In the meantime, I got serious about the COC nonsense and downloaded the form from the USCIS website. The 7 page form has 8 pages of instructions, and you have to send copies of every document ever produced about yourselves in with it: birth certificates, marriage license, proof of residence, court documents, Ethiopian documents and translations, green card, passport photos, etc. Oh yeah, and a check for $420. In addition, we sent copies of the referral documents that showed the two different birthdates for Yikealo, as well as a letter stating why we had made the decision to change his birthdate. Before I sent the packet in, I called USCIS to find out if I needed anything additional to explain why his Ethiopian and Ohio birth certificates had two different dates. The woman that I spoke with said, "Oh my, I have no idea how you should handle that. Let me check with my superior." I waited on the phone, and when she came back, she informed me that USCIS would undoubtedly reject my application unless I wrote to the US consulate in Ethiopia and asked them to please have the Ethiopian government to issue a new birth certificate with the new birthdate. WHAT???? In a slightly panicked voice, I told her that was impossible, and then I got a little sarcastic, "So you're telling me, that even though he became a US citizen in DECEMBER, has an OHIO BIRTH CERTIFICATE, and a UNITED STATES JUDGE signed court documents stating his new birthdate, that you still need another meaningless birth certificate from ETHIOPIA? It's not like the current Ethiopian birth certificate is original in any way - it has our last name on it, for crying out loud! Don't you think that the Ethiopian government has more important things to do than make up documents for citizens of another country?" She stated again that I could try to send in what I had, but that it probably would be rejected.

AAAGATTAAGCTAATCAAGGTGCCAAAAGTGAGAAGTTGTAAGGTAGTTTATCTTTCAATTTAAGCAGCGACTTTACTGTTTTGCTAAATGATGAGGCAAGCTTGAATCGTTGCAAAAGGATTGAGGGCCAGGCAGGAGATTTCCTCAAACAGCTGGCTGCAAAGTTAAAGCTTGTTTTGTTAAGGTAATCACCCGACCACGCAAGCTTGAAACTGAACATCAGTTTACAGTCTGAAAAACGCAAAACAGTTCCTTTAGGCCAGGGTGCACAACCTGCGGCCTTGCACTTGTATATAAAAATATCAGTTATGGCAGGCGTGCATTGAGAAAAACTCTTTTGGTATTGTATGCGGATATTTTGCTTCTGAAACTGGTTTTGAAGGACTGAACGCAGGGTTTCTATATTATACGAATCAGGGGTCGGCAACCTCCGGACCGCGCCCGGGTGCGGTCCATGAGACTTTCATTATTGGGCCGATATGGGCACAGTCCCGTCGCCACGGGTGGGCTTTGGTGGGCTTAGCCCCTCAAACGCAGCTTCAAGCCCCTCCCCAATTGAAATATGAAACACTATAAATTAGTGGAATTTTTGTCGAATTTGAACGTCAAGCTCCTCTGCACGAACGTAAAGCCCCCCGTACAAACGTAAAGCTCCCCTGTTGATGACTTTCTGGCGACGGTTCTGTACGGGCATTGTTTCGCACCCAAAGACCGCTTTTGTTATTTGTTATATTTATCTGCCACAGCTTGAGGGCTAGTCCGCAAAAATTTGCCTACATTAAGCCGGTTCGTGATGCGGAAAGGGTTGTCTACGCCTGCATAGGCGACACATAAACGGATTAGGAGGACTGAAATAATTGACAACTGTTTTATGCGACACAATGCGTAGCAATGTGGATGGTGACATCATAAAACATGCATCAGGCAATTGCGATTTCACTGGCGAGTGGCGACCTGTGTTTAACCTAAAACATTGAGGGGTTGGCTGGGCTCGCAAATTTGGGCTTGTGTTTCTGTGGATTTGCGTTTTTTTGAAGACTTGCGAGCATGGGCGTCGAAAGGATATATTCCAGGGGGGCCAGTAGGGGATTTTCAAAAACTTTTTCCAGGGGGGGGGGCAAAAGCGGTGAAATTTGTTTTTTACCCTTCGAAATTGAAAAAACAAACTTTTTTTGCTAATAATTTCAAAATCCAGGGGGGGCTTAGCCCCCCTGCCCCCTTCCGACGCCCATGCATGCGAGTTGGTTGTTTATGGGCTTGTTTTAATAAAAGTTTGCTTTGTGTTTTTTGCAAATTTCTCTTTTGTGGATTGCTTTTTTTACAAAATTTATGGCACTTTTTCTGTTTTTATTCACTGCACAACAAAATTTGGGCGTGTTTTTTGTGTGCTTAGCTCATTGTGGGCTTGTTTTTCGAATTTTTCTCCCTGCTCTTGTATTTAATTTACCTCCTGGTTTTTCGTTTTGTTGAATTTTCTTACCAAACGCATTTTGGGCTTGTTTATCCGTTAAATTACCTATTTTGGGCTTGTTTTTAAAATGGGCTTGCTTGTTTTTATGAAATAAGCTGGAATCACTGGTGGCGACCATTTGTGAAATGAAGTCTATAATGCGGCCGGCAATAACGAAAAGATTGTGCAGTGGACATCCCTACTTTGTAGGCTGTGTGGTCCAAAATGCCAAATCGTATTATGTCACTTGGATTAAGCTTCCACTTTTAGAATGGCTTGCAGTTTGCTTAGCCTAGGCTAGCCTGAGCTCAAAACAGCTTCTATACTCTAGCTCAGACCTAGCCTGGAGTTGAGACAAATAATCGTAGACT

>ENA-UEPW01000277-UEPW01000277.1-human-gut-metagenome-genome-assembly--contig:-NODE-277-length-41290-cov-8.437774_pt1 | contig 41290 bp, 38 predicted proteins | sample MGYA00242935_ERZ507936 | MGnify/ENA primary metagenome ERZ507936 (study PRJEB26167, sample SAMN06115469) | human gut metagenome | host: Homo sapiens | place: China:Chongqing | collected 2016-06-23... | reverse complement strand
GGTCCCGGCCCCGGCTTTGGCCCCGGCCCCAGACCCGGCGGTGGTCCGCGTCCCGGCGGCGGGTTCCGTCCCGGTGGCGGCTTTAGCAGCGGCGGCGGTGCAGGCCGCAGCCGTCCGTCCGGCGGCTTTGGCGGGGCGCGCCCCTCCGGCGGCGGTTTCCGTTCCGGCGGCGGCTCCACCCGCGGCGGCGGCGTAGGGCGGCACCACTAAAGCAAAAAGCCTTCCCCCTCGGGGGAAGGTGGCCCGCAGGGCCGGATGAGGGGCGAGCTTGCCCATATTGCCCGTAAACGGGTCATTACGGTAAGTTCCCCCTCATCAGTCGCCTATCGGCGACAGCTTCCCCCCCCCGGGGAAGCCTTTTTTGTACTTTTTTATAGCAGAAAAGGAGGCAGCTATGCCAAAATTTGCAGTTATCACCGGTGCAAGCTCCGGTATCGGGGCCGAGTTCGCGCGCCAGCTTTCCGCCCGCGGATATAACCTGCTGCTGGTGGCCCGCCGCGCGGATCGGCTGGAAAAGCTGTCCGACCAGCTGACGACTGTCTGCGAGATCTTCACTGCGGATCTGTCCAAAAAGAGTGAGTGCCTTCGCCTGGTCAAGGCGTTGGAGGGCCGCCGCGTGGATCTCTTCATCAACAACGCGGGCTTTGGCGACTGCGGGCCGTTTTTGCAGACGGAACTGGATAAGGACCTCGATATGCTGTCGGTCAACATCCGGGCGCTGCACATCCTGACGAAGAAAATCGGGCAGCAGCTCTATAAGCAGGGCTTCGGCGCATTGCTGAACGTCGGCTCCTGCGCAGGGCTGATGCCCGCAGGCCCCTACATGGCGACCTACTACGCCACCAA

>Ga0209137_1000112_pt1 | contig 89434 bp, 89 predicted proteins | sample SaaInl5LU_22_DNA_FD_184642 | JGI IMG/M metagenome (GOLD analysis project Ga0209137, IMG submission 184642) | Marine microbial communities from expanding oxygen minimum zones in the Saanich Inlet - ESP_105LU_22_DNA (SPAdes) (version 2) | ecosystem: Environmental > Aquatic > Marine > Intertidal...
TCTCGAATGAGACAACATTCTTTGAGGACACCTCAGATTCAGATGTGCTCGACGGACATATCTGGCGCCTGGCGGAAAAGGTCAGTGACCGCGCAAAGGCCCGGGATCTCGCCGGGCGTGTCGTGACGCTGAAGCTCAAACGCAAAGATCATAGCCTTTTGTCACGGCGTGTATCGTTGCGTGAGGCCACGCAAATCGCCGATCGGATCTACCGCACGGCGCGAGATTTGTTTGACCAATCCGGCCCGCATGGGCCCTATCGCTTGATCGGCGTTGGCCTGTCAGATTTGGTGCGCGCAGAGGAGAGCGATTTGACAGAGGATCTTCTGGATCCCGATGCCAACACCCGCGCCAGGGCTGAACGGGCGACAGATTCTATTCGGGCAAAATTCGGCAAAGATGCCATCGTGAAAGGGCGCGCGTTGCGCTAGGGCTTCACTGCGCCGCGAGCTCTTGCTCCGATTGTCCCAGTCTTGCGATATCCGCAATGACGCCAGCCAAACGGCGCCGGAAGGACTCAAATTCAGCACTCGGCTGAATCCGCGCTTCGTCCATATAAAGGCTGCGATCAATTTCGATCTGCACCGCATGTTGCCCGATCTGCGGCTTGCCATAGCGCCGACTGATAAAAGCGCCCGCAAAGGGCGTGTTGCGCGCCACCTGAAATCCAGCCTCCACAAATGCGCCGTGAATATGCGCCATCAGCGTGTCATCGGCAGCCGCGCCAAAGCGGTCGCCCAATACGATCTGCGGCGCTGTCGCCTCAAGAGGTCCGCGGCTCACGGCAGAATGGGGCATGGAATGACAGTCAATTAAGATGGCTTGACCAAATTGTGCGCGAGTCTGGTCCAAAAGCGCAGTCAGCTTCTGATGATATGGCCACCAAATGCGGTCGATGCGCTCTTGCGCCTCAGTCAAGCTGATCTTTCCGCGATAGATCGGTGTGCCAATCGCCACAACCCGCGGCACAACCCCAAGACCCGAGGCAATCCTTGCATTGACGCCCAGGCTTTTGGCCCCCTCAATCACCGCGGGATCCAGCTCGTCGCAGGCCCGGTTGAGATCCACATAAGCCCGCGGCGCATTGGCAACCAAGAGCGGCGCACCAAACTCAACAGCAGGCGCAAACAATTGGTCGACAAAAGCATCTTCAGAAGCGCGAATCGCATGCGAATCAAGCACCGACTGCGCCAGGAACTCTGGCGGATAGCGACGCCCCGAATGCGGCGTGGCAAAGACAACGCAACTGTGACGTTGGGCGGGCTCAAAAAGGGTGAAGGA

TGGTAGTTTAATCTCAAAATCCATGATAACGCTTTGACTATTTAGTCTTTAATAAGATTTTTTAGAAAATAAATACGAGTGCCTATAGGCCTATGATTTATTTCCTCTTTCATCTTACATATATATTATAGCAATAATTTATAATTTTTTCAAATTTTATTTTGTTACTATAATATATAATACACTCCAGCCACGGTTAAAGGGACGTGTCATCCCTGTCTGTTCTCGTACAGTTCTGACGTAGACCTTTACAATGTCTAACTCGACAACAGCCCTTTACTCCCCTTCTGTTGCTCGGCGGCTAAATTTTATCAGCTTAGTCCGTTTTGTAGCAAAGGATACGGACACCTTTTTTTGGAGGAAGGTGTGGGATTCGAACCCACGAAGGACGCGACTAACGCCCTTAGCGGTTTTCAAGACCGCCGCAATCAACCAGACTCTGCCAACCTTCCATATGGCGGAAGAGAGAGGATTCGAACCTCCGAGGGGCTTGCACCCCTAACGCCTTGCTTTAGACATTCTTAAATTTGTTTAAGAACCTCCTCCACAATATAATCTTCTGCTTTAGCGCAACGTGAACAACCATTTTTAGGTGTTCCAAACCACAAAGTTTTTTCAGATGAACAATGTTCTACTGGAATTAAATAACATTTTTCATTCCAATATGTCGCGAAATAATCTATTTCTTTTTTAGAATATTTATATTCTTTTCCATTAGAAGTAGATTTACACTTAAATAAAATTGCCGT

I called our adoption agency and spoke to the post-adoption coordinator, who told me that she had never heard of such a thing, and they'd had several families who had successfully changed a child's age. I went ahead and sent the application and supporting documents to our local USCIS office in Cleveland, and then prepared to wait for months before hearing anything further. To my surprise, we received the interview summons within 3 weeks. It didn't say anything about why an interview was required, but it did say in bold letters that we needed to bring the original documents for every single copy that we had sent in. Needless to say, I was a little worried, although David kept telling me that everything would be fine.